Malta became the first jurisdiction worldwide to regulate cryptocurrency in 2018. It signalled the dawn of a new financial edge for the country. But things may be taking a dark turn these days, according to reports.
Malta is known as a disruptive force due to its open tax regime and open-door policy to cryptocurrencies. The Malta Financial Services Authority (MFSA) is the single regulator of financial services. It plays a huge role in ensuring it has the most promising cryptocurrency and blockchain based pieces of legislation. For the uninitiated, the MFSA handles the functions of the central bank, stock exchange and financial services centre. It is a one-stop-centre that is also responsible for regulating ‘virtual financial assets’. Back in 2018, its notable blockchain bills were namely the “Malta Digital Innovation Authority Bill”, “The Technology Arrangements and Services Bill” and the “Virtual Financial Assets Bill”. The bills ensured proper regulations for Initial Coin Offerings (ICOs), domestic and international cryptocurrency exchanges too.
As of now, there are 20 entities registered under Malta’s Virtual Financial Assets (VFA) Act and it seems many more companies are queuing up to apply for local licenses by the MFSA. “ICO Launch Malta” has raised over €1.1 billion on its security token offerings (STO) platform. “Exante” is another notable entrant that offers users to access more than 50 of the world’s financial markets via its web trading program. According to statistics back in 2018, Malta was the no.1 country in trading volume despite only being the 24th in terms of actual numbers of cryptocurrency exchanges.
Recently, the Prime Minister of Malta, Joseph Muscat, the man behind the trailblazing policies in blockchain, gaming and AI, stepped down from his position. It was due to the crisis involving the murder of investigative journalist Daphne Caruana Galizia, that began to rock the nation’s political scene. According to reports, Malta’s blockchain dream was already taking a turn for the worse, as the PM took a lot of heat for his “cash for passports” programs. These were grants for foreign business people that included citizenships, which basically gave them EU citizenship and also how the political elite were linked to the Panama papers too.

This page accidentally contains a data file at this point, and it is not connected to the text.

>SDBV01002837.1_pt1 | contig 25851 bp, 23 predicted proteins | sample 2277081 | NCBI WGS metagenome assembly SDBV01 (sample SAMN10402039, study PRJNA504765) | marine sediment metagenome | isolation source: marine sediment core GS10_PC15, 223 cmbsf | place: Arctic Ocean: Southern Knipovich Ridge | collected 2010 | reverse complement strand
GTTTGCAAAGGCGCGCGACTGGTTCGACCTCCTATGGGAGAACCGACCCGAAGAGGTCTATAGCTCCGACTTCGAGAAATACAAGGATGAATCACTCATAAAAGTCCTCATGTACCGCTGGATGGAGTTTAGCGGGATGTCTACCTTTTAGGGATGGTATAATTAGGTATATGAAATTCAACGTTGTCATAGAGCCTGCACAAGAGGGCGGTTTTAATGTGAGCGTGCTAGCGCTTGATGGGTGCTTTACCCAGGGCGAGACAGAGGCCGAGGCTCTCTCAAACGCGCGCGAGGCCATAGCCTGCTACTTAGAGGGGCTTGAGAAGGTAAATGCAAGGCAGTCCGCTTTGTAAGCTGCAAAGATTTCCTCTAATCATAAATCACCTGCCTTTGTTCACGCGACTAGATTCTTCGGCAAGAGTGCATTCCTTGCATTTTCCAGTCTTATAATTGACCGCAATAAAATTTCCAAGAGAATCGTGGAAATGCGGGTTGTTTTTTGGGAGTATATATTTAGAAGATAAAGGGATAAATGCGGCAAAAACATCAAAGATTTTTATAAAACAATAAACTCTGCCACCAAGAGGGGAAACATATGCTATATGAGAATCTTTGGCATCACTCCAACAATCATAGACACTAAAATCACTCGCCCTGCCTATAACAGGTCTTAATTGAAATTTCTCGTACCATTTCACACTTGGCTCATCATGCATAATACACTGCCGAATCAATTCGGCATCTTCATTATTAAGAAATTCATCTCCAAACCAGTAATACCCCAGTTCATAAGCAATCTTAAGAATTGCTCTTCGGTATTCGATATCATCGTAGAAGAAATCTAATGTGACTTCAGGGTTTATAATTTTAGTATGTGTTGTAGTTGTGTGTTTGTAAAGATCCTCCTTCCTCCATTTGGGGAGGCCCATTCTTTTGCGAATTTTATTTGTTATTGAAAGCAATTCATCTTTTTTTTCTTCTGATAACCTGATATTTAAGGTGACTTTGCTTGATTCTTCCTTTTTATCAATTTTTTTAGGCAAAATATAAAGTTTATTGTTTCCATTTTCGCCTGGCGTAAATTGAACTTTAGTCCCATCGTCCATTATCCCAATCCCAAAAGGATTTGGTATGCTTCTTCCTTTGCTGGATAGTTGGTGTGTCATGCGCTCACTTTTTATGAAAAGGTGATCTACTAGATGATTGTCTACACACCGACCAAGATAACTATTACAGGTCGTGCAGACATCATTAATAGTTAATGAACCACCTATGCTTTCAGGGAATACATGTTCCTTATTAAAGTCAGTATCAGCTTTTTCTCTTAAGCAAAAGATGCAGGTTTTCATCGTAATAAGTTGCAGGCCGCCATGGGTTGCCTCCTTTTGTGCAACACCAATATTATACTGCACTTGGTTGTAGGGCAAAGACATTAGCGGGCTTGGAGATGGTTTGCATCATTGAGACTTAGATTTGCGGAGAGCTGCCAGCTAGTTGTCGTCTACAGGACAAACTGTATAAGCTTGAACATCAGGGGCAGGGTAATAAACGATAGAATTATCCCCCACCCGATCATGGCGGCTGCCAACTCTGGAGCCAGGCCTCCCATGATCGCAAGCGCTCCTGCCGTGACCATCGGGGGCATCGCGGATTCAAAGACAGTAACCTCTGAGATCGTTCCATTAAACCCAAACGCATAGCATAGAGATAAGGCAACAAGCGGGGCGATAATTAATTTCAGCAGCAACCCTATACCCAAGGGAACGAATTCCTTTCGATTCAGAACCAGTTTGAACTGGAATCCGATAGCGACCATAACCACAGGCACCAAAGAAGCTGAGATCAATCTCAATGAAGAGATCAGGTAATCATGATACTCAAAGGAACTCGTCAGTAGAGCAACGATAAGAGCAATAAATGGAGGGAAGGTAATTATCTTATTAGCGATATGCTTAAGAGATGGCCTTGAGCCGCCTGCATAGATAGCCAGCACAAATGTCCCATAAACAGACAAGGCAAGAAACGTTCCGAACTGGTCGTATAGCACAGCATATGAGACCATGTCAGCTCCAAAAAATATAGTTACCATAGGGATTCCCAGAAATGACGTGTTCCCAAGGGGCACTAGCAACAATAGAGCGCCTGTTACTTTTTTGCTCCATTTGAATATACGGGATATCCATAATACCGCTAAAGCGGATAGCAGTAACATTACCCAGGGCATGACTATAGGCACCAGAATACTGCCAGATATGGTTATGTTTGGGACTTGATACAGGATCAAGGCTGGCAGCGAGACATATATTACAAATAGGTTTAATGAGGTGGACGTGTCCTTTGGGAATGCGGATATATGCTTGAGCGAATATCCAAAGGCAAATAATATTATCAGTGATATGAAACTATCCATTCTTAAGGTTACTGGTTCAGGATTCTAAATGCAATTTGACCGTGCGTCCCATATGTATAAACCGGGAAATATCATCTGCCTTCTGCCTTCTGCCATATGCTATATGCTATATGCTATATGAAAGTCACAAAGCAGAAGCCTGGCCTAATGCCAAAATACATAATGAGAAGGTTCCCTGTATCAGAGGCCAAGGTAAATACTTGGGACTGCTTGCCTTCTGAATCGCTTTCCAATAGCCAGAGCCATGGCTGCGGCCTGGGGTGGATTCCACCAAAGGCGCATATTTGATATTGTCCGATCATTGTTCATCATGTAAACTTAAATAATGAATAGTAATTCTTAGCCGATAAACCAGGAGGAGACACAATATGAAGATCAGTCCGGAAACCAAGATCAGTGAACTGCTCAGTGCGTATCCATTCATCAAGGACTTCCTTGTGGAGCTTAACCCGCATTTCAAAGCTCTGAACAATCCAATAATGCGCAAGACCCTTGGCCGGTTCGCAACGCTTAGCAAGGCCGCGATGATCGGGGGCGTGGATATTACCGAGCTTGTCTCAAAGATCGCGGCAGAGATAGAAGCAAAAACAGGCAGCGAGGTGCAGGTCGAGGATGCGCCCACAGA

“Malta is set to become the Bitcoin money-laundering capital of this part of the world—and preparations are already being made for it,” Galizia wrote, on news of the island’s plans to become a leader within the cryptocurrency industry. “Whoever has a vested interest in the heightened use of cryptocurrencies is already [funneling] money into the Labour Party and a couple of Panama companies, and calling the shots.”
Her son, Mathew, also an investigative journalist, said that Malta is like a modern-day pirate haven that is empowered with technology. It’s all about governmental patronage and clan-based networks, in his opinion, that points to a massive organized crime network. The International Monetary Fund and the EU’s regulatory body, the European Commission is on the case. They want Malta to clean up its act and have anti-money laundering policies that match the growth in financial services the world over. So just how will things pan out in the future? As they say, only time will tell.
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